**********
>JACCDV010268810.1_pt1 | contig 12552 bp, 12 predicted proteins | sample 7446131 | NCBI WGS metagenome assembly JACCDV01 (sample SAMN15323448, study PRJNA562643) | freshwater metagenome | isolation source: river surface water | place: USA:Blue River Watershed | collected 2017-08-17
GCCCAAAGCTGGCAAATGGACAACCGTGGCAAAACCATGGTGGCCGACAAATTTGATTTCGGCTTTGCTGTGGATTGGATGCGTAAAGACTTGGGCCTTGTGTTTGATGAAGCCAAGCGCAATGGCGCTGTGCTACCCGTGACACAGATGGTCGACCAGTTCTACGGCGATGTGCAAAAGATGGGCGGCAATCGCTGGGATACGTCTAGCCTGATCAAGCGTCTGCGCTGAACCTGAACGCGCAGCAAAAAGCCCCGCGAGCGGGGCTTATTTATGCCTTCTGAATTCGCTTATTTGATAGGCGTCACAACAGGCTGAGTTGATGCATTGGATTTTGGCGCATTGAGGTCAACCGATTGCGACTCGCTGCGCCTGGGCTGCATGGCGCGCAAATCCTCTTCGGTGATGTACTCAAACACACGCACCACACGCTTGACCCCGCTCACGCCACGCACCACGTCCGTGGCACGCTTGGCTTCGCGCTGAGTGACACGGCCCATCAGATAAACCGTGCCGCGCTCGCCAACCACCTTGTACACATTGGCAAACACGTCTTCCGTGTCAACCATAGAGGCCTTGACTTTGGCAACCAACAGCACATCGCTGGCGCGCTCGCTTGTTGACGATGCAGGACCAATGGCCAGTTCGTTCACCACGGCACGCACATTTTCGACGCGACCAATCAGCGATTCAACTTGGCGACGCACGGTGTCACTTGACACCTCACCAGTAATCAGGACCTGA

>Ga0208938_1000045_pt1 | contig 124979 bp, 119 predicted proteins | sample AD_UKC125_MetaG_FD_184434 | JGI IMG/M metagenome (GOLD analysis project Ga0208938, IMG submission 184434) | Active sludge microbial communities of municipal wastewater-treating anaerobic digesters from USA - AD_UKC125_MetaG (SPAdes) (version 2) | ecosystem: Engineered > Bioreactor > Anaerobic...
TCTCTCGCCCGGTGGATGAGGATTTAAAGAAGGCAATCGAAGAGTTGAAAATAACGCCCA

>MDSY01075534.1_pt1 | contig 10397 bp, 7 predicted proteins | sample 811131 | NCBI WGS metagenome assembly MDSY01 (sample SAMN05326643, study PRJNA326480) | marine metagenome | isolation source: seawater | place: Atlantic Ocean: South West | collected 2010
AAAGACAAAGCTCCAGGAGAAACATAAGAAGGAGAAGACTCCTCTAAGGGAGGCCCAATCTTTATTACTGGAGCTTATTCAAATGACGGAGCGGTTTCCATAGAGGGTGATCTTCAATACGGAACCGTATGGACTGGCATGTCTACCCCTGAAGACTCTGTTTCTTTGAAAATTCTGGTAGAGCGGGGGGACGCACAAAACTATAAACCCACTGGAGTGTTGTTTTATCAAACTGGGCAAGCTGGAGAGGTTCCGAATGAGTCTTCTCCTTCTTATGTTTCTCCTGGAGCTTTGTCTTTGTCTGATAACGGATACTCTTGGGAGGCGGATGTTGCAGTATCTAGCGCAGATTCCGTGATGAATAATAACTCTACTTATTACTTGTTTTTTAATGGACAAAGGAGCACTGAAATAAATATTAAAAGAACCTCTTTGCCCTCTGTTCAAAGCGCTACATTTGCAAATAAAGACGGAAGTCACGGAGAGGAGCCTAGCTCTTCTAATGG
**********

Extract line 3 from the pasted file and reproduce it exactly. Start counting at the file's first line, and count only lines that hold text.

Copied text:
>Ga0208938_1000045_pt1 | contig 124979 bp, 119 predicted proteins | sample AD_UKC125_MetaG_FD_184434 | JGI IMG/M metagenome (GOLD analysis project Ga0208938, IMG submission 184434) | Active sludge microbial communities of municipal wastewater-treating anaerobic digesters from USA - AD_UKC125_MetaG (SPAdes) (version 2) | ecosystem: Engineered > Bioreactor > Anaerobic...